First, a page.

Featured Research

from universities, journals, and other organizations

Drug created to keep tumor growth switched off

Date:
February 14, 2010
Source:
University of California - San Diego
Summary:
A novel -- and rapid -- anti-cancer drug development strategy has resulted in a new drug that stops kidney and pancreatic tumors from growing in mice. Researchers have found a drug that binds to a molecular "switch" found in cancer cells and cancer-associated blood vessels to keep it in the "off" position.

A novel -- and rapid -- anti-cancer drug development strategy has resulted in a new drug that stops kidney and pancreatic tumors from growing in mice. Researchers at the Moores Cancer Center at the University of California, San Diego, have found a drug that binds to a molecular "switch" found in cancer cells and cancer-associated blood vessels to keep it in the "off" position.

"We locked the kinase switch in the off position in cancer and in tumor-associated blood vessels," which differs from the way current inhibitors attempt to block active kinases, said David Cheresh, PhD, professor and vice chair of pathology at the UCSD School of Medicine and the Moores UCSD Cancer Center, who led the work.

The new approach employs scaffold-based chemistry combined with supercomputer technology, allowing for rapid screening and development of drugs that are more selective for the tumor. The development and screening processes were used to identify potential drug candidates able to halt a growth signaling enzyme, or kinase, which can foster tumor blood vessel and tumor growth. According to the researchers, the novel approach may become a useful strategy in cancer drug development. The study appears online the week of February 8, 2010, in the Proceedings of the National Academy of Sciences.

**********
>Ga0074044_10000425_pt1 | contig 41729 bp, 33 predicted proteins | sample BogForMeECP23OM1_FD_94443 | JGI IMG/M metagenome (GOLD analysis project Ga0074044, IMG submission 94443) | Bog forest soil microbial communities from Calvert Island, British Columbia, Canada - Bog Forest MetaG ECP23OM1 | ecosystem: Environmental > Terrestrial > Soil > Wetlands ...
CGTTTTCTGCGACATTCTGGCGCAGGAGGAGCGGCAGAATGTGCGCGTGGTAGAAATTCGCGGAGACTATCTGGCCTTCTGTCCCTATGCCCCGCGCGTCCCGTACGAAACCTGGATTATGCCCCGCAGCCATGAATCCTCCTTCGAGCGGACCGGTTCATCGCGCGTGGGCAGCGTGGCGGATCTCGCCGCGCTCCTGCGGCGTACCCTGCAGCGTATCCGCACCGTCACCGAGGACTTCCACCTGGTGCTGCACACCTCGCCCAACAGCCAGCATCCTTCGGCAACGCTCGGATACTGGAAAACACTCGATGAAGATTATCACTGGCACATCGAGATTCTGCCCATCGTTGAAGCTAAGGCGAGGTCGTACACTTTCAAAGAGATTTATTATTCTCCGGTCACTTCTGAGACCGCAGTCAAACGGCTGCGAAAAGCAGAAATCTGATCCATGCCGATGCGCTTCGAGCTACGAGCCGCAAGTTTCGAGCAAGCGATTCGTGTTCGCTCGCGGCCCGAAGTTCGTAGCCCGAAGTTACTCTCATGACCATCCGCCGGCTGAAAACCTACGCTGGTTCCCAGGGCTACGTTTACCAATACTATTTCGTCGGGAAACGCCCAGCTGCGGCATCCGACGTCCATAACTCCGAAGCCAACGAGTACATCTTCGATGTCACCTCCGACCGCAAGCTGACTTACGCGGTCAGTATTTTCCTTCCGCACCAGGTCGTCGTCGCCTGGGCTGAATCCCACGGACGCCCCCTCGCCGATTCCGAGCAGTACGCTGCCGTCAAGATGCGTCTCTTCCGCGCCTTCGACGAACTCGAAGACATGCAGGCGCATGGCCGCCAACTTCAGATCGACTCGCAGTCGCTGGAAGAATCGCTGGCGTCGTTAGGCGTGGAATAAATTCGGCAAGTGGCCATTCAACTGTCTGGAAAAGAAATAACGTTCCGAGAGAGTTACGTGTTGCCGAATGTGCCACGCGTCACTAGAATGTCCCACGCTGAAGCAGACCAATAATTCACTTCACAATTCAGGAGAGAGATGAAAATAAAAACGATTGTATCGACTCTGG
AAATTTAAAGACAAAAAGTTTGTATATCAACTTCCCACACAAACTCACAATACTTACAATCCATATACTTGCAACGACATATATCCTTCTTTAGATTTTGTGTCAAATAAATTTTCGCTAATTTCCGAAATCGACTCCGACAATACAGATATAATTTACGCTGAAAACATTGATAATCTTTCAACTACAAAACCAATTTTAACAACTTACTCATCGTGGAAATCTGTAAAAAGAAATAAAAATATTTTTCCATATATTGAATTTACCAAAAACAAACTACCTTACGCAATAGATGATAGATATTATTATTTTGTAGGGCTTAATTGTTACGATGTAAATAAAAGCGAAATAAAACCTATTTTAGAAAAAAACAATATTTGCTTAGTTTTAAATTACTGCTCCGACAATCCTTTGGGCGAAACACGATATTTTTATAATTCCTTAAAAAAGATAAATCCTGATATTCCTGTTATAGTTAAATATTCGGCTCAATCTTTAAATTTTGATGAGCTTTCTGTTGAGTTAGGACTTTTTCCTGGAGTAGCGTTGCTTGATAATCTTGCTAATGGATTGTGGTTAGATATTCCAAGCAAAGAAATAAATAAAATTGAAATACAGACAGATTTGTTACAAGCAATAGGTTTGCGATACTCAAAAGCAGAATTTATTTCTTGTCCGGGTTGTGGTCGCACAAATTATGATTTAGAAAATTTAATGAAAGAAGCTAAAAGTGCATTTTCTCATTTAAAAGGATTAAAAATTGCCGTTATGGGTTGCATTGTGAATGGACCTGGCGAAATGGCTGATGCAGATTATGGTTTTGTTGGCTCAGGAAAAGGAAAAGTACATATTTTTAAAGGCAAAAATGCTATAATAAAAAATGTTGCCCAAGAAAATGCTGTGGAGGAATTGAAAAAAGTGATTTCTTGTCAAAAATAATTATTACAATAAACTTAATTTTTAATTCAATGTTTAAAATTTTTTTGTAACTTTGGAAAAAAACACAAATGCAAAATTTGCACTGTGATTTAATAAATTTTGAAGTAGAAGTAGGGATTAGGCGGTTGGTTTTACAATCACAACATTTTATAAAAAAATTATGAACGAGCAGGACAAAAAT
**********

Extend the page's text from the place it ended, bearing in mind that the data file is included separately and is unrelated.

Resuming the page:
In this "rational design approach," Cheresh and his co-workers used the supercomputer at the San Diego Supercomputer Center to custom-design molecules that stabilized the inactive forms of two similar kinases, PDGFRβ and B-RAF -- both of which are found to be activated in tumors and in blood vessels that feed tumors. Since PDGFRβ and B-RAF work cooperatively, keeping both turned off causes synergistic effects in tumors, according to Cheresh.

"We custom design a drug for a target that we know either plays a role in blood vessel angiogenesis or tumor invasion," said Cheresh. "By doing this on the computer screen and effectively locking the target in the off position, we can generate selective drugs that are expected to produce minimal side effects. Working with a series of chemical scaffolds, we are able to design specific interactions to fit certain targets in cancer cells."

They tested candidates for their effects on embryonic zebrafish blood vessels, which behave similarly to human cancer blood vessels. Molecules that blocked blood vessel growth in the fish were found to do the same in mice, and Cheresh hopes they will soon be tested in cancer patients.

The drug screen system has several advantages, Cheresh explained. Most standard screens test 400,000 candidates in test tubes to identify a single drug candidate. His group's screening method requires fewer than 100 compounds to be screened because they are rationally designed, look for specific types of targets, and use a zebrafish model, testing molecules in cells, tissues and organs for "physiological relevance." The zebrafish is a popular drug research model because it is transparent and the effects of drugs are easily monitored.

In addition, he said, the rational design approach provides drugs that are more selective, hitting desired targets and yielding fewer side effects.